The Rocket Man is set for take off! Superstar Elton John will host a star-studded benefit special Sunday night on FOX, honoring the health care heroes and first responders battling the coronavirus pandemic. The “iHeart Living Room Concert for America” will feature remote performances from Alicia Keys, Backstreet Boys, Billie Eilish, Green Day’s Billie Joe...
nypost.com
California Is Latest State to Be Hit With Lawsuit Over COVID-19 Gun Restrictions
Around 25 states have taken steps to limit or shutter operations at all non-essential businesses during the COVID-19 pandemic.
newsweek.com
Russia closing its borders to combat coronavirus spread
Russia will close its borders Monday in an effort to curb the spread of the coronavirus, Prime Minister Mikhail Mishustin said Saturday. The order is among several restrictions Russian officials rolled out this week as COVID-19 began to overtake the world’s largest country. International passenger flights were grounded Friday, and Moscow’s mayor shuttered all non-essential...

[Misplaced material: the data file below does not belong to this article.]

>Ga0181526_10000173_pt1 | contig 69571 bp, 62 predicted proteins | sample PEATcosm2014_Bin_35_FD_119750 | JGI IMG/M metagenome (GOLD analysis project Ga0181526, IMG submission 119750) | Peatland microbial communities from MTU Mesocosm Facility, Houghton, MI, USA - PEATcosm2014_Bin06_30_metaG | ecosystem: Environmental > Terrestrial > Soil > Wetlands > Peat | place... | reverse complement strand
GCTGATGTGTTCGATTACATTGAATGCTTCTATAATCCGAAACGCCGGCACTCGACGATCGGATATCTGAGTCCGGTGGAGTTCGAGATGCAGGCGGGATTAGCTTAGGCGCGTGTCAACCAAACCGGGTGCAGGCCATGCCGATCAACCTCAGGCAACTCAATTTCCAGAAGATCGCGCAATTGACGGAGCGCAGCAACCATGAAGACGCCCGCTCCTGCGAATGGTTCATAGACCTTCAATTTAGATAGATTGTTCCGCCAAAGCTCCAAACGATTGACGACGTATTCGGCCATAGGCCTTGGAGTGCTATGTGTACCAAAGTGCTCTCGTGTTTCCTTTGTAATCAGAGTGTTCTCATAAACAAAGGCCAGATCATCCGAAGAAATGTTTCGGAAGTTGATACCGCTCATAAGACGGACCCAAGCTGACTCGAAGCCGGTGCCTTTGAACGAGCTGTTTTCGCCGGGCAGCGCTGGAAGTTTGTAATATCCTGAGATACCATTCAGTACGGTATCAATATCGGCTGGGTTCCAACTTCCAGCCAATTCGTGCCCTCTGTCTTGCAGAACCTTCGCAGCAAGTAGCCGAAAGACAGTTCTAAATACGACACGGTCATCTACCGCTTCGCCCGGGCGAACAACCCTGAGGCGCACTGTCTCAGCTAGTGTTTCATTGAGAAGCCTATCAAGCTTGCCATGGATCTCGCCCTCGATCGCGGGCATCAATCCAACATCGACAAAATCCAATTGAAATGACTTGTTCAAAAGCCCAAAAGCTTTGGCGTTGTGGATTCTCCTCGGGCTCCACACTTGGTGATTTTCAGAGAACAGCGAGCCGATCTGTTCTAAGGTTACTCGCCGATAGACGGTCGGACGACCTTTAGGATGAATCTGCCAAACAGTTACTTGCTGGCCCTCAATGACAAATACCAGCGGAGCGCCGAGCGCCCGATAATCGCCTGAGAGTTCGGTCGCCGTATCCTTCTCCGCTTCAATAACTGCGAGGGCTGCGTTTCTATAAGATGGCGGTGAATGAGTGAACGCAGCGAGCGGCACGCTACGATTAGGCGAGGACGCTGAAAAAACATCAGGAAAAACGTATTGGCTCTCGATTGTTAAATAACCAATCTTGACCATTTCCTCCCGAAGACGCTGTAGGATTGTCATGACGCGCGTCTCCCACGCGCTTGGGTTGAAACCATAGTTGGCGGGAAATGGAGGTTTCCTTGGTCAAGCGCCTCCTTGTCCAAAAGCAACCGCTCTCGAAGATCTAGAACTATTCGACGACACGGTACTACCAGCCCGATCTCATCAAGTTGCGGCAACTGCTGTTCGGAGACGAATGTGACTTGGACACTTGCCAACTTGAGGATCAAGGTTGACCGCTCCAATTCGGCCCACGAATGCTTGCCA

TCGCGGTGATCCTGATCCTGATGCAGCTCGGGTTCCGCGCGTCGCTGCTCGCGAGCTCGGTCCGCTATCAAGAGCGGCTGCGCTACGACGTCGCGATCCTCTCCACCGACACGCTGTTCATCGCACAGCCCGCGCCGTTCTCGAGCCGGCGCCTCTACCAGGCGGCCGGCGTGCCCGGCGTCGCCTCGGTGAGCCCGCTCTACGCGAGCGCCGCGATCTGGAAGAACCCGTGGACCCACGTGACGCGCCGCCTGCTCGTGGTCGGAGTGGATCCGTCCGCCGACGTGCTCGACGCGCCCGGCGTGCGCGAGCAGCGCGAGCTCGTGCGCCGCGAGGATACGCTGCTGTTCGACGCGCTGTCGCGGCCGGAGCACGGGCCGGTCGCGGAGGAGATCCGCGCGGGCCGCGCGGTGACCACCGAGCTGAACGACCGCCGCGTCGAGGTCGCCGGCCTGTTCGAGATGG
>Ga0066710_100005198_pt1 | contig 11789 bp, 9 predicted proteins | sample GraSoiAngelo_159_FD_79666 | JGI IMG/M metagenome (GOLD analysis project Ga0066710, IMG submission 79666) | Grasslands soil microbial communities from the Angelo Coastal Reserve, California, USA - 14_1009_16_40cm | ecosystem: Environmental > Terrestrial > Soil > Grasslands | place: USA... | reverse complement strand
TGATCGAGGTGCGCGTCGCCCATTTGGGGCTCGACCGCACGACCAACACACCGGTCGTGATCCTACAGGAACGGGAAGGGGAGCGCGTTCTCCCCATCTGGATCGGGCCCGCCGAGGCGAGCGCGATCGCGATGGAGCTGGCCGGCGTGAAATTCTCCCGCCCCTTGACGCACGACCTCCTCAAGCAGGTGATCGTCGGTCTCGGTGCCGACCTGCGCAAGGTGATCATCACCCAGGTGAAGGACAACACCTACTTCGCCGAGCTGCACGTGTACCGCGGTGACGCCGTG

nypost.com
"I don't even like the sound of it," Cuomo says after Trump says he's considering quarantine
President Trump said Saturday he is considering an "enforceable" quarantine affecting residents of the metro New York area amid the coronavirus pandemic. New York Governor Andrew Cuomo said shortly afterward that he doesn't "even like the sound of it" and said he had not spoken to the president about it.
cbsnews.com
Another U.K. Cabinet Member Has Developed COVID-19 Symptoms
British Prime Minister Boris Johnson tested positive for the virus just a few days ago
time.com
Twitter deletes Rudy Giuliani's tweet for violating rules in attack against Michigan governor
Twitter reportedly cracked down on a tweet made by Rudy Giuliani for an apparently false attack on Democratic Michigan Governor Gretchen Whitmer. 
foxnews.com
Trump promised coronavirus testing at national retailers. Weeks later, it still isn’t in place.